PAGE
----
Cystic Fibrosis is a concern for many pregnant women. Here you will find the basic information on CF. Please call us at 757-466-6350 if you have further questions.
Cystic fibrosis (CF) is one of the most common inherited diseases in the Caucasian population. It is caused by a failure of a protein that maintains the chloride (salt) balance in the body. CF causes the body to produce thick, sticky mucus that can cause breathing problems and lung infections, digestive problems (difficulty absorbing some types of foods), and infertility. CF does not cause mental retardation or birth defects. The symptoms of CF may vary from person to person. Some health problems caused by CF can be treated, but the disease itself cannot be cured. Most people with CF have a shortened life span; some will not survive past early childhood, but others will live into their 40s or longer. 1 The average survival of people with CF is about 36.5 years.
Cystic fibrois is caused by an altered gene that a person inherits from his or her parents. CF is inherited in a recessive manner, which means both parents must be carriers to have an affected child. A person who has no family history of CF and no children with CF can still be a CF carrier. A CF carrier will not have CF-related health problems but may have children with cystic fibrosis if his or her partner is also a CF carrier. When both parents are carriers of CF, there is a 25% chance with each pregnancy that the child will have the cystic fibrosis.
Cystic fibrosis is found in all ethnic groups, but is most common in Caucasians. * About 1 in 2500 Caucasians is born with the disease. The carrier frequency of the several ethnic groups is shown below. The chance of being a carrier is greater for those who have a family history of CF.
Racial or ethnic group
1 in 25
1 in 25
1 in 46
1 in 65
1 in 90
Carrier testing is a special test involving the cystic fibrosis gene. Genes are found in the body’s cells, and each gene contains a molecular code that determines how cells function. If there is a problem (called) a mutation) in a gene, it may not work properly. CF carrier testing is a blood test that looks for mutations in the CF gene.
There are many possible CF genes mutations. Some are rare, and there may be some that have not been discovered yet. LabCorp tests for the most common CF mutations. A negative test significantly lowers the chance that a person is a CF carrier, but there is still a small chance that a rare mutation may be present. The following table shows the chance of being a CF carrier when the test is negative.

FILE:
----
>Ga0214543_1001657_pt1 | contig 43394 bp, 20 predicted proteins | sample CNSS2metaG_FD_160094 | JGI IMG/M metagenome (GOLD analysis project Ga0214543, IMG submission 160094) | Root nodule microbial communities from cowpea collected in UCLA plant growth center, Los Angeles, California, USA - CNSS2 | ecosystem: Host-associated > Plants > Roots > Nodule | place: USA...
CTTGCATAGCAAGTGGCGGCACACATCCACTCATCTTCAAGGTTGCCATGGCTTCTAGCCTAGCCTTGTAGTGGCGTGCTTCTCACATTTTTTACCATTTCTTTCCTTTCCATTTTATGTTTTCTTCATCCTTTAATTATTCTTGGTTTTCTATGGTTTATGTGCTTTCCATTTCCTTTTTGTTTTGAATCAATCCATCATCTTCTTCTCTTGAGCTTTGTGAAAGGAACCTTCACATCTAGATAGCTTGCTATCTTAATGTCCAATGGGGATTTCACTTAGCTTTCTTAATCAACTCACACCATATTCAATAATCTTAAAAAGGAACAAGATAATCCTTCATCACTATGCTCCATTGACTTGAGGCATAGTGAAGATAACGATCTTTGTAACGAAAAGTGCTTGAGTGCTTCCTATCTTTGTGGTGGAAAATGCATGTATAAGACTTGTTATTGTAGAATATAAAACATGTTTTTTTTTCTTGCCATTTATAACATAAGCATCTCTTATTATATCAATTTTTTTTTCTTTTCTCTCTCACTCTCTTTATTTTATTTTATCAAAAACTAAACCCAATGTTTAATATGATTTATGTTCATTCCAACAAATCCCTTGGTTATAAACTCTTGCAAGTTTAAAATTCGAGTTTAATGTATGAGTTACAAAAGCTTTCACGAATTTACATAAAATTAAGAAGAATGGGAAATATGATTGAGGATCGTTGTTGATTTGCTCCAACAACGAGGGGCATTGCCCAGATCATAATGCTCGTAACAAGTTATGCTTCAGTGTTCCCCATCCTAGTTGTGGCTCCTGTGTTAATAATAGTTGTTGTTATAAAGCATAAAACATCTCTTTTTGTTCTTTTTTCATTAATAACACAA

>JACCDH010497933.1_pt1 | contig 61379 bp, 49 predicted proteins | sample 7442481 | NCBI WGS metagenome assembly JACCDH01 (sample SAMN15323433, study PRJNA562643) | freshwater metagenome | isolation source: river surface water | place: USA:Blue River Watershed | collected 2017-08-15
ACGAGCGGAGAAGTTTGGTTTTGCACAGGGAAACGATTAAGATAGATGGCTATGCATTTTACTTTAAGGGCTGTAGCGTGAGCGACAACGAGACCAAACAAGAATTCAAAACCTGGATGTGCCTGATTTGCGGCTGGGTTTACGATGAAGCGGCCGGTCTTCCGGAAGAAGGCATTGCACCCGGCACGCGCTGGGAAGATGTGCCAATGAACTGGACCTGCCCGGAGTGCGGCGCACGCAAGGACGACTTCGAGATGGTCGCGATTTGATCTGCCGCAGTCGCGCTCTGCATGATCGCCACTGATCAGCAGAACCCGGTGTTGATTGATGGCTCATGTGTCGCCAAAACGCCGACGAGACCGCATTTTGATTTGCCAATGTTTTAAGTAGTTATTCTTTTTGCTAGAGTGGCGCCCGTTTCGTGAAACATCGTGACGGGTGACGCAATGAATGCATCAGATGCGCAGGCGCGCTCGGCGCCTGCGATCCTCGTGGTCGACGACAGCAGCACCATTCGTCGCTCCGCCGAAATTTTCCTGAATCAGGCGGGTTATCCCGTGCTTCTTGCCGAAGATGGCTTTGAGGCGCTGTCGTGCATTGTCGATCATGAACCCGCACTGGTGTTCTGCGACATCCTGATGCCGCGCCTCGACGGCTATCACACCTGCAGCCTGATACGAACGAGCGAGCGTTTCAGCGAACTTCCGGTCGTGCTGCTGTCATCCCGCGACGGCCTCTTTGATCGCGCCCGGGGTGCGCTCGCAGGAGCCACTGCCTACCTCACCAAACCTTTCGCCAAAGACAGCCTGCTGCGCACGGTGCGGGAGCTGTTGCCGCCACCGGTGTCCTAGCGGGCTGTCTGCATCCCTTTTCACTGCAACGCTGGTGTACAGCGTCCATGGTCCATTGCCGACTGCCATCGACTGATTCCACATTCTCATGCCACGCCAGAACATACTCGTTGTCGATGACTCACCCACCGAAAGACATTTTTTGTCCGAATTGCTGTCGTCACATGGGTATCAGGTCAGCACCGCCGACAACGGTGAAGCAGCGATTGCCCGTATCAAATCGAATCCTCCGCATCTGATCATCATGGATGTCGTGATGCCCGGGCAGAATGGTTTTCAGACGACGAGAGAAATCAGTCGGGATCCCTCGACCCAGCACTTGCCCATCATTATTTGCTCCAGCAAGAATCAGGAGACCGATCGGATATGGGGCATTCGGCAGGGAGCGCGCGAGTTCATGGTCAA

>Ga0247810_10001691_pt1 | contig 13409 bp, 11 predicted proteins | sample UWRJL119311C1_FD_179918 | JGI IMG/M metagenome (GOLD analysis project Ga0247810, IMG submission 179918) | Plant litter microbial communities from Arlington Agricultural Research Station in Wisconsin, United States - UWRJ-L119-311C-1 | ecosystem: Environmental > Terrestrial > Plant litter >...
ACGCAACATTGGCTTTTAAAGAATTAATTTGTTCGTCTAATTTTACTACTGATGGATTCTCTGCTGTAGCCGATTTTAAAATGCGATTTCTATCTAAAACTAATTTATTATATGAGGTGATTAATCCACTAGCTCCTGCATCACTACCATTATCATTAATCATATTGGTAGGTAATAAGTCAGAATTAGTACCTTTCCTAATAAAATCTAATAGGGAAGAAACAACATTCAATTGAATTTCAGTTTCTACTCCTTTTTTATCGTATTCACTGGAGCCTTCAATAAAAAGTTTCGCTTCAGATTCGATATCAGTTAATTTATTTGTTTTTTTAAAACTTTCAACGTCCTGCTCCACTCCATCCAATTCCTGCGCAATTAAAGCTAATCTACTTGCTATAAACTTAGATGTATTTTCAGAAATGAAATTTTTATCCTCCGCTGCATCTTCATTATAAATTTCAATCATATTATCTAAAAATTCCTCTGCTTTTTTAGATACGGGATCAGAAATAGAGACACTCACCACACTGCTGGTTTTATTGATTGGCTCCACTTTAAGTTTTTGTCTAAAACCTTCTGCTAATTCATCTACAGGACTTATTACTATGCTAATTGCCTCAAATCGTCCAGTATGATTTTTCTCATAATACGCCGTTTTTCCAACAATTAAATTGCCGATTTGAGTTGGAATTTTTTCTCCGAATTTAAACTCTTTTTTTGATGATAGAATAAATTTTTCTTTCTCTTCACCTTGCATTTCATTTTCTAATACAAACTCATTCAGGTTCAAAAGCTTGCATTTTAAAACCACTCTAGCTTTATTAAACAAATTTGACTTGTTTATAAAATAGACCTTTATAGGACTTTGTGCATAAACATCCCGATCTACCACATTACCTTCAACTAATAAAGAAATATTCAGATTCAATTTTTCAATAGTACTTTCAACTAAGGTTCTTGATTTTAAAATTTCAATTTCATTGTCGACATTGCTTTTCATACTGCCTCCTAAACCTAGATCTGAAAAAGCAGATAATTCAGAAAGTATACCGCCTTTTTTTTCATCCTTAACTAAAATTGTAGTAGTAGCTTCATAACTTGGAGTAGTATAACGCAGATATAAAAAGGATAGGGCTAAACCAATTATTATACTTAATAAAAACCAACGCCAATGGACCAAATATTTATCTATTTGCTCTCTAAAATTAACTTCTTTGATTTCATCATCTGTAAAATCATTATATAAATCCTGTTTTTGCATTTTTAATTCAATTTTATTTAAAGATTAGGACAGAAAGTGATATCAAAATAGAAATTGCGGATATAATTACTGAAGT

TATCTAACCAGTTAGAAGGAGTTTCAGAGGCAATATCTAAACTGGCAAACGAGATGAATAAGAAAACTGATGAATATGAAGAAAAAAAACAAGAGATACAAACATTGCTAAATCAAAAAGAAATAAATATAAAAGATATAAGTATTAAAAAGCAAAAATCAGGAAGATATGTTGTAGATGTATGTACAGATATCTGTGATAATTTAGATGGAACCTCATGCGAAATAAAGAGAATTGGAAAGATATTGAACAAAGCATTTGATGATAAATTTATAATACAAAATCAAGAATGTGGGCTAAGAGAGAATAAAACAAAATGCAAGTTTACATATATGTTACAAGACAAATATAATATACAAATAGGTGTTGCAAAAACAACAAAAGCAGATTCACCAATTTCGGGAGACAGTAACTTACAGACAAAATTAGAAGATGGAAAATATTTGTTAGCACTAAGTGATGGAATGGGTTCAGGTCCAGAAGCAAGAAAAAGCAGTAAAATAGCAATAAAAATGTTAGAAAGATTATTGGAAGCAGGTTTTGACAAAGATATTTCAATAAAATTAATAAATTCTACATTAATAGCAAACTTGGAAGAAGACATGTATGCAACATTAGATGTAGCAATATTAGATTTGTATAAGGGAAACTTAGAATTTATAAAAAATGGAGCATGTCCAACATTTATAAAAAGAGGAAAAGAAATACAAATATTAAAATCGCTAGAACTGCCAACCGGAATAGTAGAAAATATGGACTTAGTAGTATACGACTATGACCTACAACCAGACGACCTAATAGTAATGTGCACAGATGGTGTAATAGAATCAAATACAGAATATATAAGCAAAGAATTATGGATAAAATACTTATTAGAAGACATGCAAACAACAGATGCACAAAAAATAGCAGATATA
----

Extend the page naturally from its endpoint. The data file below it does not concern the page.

|Carrier detection rate for the 32 CF mutations
|CF carrier risk prior to testing4
|CF carrier risk after a negative result for 32 mutations
|1 in 25
|1 in 800
|1 in 25
|1 in 240
|1 in 46
|1 in 168
|1 in 65
|1 in 207
|1 in 90
|1 in 198
This table applies only to people without a family history of CF. LabCorp also offers an expanded carrier test that looks for additional CF mutations that may be useful for individuals with a family history of CF or other special situations.
If the CF test indicates a person is a carrier, the next step is to test his or her partner. Both parents must be carriers to have an affected child. If the partner has a negative test result, the chance of having a baby with CF is very low. 1 If the test is positive, the couple has a 25% chance with each pregnancy of having a child with CF.
There are several options for couples who are at risk of having a child with cystic fibrosis. Many include personal choices that are best discussed with a health care provider. A genetic counselor is a special type of health care provider who has expertise in genetic disorders such as CF, genetic testing, and the choices available to a couple during pregnancy. Two available options that may be discussed with a genetic counselor are chorionic villus sampling (CVS), a test done between 10 – 14 weeks of gestation, and amniocentesis, a test done between 15 and 20 weeks of gestation. Other options are available and can be discussed with your health care provider.
Cystic fibrosis is a common disorder in Caucasians. The American College of Obstetricians and Gynecologists (ACOG) and the American College of Medical Genetics (ACMG) have recommended that carrier screening be offered to all Caucasian couples who are pregnant or considering pregnancy and made available to all patients. CF testing is not required; it is an option. Couples might choose to have carrier screening if prenatal diagnosis for CF is important to them, or if they want early diagnosis and treatment for their children at risk for CF. Choosing CF carrier screening is a personal choice that should be discussed with a health care provider or genetic counselor.
Cystic Fibrosis Foundation
Telephone 800-FIGHT-CF (800-344-4823)
Web site http://www.cff.org
Web site http://www.geneticalliance.org
National Society of Genetic Counselors
Web site http://www.nsgc.org
Note: This material is provided for general information purposes only. It is not intended as a substitute for medical advice and/or consultation with a physician or technical expert.